A Time to be Silent
Monday evening I was in the gym with my son's basketball team and two other teams practicing. The gym echoed with the bouncing of balls, the squeak of shoes, the shouts of boys and coaches. Then silence suddenly came.
The coach of the varsity team, David Hartman, received news that his daughter had been in an automobile accident on icy roads. His nine year-old grandson, Skyler, a player on our elementary team, was in the car also and had been instantly killed.
I embraced David as soon as I heard. The feeling of his sobbing, heaving chest with its broken heart against mine stayed with me even after he rushed to see his daughter. That sensation still remains. I will never forget it.
There is a basketball season, but there are also other seasons. Ecclesiastes says there is "a time to die...a time to weep...a time to mourn...a time to be silent." Practice stopped, but men and boys prayed and cried quietly. The games this weekend were cancelled, though it meant the end of a shortened season for most of the boys. None are complaining. Tonight we will gather for prayer instead of the game. Instead of shouts and echoes, there will be sobs and embraces.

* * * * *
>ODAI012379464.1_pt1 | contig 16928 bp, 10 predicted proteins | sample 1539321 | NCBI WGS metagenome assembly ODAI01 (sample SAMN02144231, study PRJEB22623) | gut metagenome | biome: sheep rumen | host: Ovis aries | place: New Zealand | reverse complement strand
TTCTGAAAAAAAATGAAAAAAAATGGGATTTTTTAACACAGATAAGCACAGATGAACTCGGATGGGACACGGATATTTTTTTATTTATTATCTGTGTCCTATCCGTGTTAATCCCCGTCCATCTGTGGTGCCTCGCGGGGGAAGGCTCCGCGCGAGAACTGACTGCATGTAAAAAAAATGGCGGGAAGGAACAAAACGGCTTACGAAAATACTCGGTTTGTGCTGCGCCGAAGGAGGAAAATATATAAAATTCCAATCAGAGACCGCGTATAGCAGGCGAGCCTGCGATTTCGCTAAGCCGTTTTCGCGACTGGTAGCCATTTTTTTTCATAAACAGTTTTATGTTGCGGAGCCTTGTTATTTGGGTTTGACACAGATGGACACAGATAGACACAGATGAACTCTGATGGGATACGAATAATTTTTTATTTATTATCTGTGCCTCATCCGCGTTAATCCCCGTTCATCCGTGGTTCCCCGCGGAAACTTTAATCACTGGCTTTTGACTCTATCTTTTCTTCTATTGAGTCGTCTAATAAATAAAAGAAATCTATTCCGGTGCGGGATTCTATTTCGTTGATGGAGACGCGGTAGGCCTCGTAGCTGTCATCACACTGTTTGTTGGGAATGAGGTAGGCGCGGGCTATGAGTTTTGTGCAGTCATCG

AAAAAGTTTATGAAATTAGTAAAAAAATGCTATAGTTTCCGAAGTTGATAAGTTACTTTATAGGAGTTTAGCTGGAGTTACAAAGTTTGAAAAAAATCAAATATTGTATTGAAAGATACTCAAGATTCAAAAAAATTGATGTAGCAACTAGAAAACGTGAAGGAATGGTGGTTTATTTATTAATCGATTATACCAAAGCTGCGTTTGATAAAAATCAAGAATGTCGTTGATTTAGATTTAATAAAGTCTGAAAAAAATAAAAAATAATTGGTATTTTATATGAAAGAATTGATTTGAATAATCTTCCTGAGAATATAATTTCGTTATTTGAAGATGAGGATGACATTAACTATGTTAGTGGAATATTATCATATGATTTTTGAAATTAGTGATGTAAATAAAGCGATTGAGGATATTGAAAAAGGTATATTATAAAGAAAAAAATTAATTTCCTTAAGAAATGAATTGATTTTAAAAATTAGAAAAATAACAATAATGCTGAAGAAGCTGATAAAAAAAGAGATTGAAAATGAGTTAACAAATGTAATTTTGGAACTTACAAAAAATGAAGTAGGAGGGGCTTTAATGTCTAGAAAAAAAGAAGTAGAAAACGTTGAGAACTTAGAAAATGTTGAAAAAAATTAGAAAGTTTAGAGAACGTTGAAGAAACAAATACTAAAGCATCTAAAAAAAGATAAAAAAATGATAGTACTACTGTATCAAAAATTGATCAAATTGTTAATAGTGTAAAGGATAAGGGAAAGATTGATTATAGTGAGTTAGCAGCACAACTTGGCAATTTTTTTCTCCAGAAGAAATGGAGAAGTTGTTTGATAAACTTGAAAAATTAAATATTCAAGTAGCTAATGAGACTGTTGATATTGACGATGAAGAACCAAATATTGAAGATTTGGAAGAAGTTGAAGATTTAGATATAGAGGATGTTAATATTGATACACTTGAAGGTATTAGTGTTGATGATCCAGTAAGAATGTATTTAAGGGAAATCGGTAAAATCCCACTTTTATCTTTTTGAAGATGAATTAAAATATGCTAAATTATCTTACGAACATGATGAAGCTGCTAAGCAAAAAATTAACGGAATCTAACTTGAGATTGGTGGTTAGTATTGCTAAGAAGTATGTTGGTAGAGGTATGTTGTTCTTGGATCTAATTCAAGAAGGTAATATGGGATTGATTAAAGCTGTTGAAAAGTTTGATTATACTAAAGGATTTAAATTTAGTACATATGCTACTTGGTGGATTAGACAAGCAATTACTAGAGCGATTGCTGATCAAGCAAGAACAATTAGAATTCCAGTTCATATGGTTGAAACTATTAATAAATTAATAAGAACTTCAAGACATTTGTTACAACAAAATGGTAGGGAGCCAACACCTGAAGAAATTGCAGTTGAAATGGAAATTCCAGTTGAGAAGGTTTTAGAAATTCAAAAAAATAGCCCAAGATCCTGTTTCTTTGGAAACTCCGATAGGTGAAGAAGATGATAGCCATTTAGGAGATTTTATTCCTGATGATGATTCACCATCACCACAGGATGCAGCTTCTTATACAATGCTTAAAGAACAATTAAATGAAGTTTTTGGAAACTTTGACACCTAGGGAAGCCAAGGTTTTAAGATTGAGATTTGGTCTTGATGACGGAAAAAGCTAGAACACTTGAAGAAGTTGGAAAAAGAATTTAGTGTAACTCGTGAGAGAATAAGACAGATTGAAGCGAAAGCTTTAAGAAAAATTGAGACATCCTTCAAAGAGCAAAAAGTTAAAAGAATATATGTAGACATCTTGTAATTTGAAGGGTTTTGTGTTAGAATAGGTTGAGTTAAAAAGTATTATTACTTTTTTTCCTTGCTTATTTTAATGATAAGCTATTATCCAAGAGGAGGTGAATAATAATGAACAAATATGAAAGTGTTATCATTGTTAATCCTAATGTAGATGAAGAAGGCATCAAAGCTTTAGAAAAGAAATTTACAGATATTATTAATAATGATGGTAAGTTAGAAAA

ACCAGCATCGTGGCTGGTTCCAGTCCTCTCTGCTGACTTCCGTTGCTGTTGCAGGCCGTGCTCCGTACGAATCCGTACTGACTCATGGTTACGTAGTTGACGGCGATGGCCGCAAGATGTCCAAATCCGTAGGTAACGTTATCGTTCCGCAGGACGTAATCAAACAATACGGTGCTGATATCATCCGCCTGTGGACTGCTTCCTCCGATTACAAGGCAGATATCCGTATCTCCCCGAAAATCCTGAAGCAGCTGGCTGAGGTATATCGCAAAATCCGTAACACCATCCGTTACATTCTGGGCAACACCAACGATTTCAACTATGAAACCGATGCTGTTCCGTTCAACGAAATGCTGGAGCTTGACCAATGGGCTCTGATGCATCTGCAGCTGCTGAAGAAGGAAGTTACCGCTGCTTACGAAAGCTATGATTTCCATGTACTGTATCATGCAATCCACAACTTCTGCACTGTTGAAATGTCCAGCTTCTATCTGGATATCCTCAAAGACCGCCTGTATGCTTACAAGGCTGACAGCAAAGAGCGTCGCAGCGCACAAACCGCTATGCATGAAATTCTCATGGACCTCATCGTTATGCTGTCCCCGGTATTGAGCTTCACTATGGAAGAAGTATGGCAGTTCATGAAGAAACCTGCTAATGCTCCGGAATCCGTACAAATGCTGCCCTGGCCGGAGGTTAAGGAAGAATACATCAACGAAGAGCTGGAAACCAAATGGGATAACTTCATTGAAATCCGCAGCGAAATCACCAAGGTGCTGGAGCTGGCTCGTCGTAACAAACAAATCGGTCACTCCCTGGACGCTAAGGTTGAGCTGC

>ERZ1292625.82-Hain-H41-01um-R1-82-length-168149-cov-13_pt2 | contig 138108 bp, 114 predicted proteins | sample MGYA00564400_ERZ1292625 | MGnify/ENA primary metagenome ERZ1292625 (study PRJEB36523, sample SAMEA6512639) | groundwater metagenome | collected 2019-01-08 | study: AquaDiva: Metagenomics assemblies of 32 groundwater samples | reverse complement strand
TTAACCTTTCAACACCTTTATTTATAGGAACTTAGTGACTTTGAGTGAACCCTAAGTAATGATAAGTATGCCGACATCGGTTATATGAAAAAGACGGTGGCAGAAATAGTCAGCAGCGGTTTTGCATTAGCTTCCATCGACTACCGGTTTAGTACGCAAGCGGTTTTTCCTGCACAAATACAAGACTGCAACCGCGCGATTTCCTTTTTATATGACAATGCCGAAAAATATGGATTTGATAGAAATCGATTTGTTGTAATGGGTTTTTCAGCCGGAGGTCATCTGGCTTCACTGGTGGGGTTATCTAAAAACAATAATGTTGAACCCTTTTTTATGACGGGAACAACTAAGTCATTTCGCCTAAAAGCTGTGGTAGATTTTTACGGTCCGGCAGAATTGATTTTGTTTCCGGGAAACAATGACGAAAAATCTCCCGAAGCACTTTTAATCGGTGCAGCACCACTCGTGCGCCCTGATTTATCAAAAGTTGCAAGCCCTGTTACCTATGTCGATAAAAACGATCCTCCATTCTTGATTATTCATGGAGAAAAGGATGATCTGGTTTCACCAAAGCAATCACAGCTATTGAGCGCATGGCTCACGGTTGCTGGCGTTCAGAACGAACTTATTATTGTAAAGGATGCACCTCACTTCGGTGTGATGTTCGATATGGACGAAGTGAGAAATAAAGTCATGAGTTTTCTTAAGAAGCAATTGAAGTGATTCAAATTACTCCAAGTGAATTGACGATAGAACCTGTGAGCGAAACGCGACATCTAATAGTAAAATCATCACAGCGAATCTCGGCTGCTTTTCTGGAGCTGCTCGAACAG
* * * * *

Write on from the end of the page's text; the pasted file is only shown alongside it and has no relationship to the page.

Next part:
In the pain and silence, God is present. Skyler went to be with the Savior he trusted. His mother Rebekah is beginning the slow process of healing from her own broken body and heart, trying to get to the point where she can attend her son's funeral. Many in our community have shown an outpouring of concern and prayers. Ministers, usually divided by denominational beliefs and schedules, have fellowshipped and cried together. Peace and love amidst tragedy reign. Christ's name is being praised.
God spoke from heaven to His Son on important occasions. Yet at Christ's death heaven was silent and dark. Then the veil in the temple was ripped in two from top to bottom, a symbol not only of access but grief. God's people can now come freely and quietly to the One who welcomes - for He knows - grief and a broken heart.